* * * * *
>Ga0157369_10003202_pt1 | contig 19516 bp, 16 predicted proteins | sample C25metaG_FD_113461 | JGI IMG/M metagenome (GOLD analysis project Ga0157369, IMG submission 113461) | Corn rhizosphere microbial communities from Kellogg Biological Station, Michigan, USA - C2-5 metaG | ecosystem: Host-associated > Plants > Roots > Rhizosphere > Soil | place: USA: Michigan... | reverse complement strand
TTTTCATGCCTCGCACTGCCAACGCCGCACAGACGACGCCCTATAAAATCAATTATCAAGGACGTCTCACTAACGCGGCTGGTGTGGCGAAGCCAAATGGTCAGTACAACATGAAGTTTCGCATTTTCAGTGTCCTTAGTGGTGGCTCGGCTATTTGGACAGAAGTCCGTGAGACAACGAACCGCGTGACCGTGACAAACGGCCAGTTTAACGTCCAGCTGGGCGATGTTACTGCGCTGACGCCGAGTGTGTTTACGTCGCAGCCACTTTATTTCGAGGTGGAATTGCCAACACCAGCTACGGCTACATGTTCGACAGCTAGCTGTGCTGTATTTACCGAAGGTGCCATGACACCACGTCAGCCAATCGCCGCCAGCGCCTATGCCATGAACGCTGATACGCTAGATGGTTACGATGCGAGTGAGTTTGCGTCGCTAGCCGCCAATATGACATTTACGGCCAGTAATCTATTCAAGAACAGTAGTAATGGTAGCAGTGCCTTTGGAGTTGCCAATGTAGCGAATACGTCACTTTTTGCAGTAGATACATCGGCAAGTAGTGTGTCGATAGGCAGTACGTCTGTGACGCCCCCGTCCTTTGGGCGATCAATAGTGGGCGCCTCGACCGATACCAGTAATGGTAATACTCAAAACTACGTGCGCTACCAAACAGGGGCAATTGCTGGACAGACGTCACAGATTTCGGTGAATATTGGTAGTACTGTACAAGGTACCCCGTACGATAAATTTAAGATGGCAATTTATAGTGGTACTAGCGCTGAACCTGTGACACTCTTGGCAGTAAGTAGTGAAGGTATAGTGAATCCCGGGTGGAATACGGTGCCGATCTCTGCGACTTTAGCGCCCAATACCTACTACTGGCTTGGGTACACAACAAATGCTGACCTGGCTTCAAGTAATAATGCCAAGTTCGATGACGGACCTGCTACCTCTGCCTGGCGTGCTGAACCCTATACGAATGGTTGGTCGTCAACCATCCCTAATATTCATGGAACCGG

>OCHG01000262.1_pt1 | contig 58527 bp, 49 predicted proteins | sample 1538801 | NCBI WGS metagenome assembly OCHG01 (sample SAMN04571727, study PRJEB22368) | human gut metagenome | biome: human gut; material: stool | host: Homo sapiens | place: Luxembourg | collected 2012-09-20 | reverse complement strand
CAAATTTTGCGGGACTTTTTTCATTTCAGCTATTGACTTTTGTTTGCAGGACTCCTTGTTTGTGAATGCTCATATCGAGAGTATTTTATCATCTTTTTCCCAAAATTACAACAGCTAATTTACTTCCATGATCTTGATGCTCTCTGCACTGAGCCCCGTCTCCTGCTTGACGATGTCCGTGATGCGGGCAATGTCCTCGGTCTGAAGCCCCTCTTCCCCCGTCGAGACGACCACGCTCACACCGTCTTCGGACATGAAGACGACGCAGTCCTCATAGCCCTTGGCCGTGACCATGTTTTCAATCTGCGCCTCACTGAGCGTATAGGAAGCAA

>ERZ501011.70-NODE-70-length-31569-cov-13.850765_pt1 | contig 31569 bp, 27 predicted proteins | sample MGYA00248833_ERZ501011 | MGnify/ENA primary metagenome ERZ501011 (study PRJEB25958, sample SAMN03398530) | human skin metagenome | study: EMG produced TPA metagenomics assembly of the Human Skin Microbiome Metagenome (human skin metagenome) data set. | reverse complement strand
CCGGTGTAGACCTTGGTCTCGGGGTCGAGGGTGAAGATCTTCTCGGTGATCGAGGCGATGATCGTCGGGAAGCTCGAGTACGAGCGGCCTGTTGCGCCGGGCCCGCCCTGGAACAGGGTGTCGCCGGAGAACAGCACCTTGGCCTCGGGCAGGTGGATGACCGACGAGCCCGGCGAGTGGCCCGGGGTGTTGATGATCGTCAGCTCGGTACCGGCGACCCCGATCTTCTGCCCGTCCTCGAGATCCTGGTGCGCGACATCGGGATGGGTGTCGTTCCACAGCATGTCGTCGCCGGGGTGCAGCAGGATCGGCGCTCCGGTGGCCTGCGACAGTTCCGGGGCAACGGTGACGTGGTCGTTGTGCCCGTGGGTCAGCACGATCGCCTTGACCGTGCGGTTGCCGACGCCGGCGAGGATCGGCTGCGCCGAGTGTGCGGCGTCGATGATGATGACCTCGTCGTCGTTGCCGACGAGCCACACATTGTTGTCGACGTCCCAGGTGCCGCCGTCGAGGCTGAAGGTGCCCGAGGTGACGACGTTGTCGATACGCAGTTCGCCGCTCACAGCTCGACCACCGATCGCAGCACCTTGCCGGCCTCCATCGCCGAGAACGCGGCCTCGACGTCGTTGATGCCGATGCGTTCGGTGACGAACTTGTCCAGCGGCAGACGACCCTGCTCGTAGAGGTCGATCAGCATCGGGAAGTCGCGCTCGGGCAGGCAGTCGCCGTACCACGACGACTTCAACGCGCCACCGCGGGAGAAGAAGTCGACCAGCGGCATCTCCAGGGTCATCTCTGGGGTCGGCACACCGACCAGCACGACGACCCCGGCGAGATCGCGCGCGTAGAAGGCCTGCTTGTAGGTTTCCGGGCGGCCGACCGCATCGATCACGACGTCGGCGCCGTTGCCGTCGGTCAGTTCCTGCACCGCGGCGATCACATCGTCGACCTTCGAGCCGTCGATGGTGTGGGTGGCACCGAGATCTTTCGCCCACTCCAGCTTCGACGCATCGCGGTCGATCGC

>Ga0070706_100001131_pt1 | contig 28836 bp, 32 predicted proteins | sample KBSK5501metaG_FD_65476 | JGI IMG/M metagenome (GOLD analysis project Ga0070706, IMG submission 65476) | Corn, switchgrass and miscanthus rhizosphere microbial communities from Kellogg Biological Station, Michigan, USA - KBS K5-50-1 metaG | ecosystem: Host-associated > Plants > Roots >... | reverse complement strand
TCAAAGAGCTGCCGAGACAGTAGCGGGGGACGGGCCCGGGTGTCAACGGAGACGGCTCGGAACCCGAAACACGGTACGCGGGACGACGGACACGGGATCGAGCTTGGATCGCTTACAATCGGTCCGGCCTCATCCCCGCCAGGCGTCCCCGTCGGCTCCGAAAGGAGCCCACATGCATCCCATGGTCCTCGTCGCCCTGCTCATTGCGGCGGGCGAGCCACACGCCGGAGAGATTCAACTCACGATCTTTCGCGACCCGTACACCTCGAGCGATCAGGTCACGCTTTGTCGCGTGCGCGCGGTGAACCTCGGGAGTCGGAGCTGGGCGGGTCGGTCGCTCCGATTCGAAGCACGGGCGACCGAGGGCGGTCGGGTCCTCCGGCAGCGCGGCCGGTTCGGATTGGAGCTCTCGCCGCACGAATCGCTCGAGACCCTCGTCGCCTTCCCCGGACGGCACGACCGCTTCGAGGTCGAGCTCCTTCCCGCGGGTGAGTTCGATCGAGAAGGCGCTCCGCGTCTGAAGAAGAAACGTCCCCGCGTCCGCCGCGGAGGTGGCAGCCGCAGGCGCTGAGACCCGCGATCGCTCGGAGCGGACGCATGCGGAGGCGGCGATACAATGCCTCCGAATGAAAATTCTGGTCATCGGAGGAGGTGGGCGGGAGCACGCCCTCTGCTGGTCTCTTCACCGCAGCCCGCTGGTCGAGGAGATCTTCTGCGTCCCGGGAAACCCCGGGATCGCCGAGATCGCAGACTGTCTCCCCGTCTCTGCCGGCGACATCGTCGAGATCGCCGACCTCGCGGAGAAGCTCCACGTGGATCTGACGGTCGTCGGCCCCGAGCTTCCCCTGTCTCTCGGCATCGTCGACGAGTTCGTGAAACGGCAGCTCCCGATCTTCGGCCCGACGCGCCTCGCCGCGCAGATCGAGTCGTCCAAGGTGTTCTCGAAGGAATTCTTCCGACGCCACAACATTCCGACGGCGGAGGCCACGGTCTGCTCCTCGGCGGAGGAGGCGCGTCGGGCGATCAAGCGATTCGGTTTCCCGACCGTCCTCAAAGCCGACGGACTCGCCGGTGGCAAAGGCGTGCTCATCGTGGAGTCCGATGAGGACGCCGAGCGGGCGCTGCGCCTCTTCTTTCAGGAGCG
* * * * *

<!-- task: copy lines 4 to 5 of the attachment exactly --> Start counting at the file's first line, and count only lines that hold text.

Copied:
CAAATTTTGCGGGACTTTTTTCATTTCAGCTATTGACTTTTGTTTGCAGGACTCCTTGTTTGTGAATGCTCATATCGAGAGTATTTTATCATCTTTTTCCCAAAATTACAACAGCTAATTTACTTCCATGATCTTGATGCTCTCTGCACTGAGCCCCGTCTCCTGCTTGACGATGTCCGTGATGCGGGCAATGTCCTCGGTCTGAAGCCCCTCTTCCCCCGTCGAGACGACCACGCTCACACCGTCTTCGGACATGAAGACGACGCAGTCCTCATAGCCCTTGGCCGTGACCATGTTTTCAATCTGCGCCTCACTGAGCGTATAGGAAGCAA

>ERZ501011.70-NODE-70-length-31569-cov-13.850765_pt1 | contig 31569 bp, 27 predicted proteins | sample MGYA00248833_ERZ501011 | MGnify/ENA primary metagenome ERZ501011 (study PRJEB25958, sample SAMN03398530) | human skin metagenome | study: EMG produced TPA metagenomics assembly of the Human Skin Microbiome Metagenome (human skin metagenome) data set. | reverse complement strand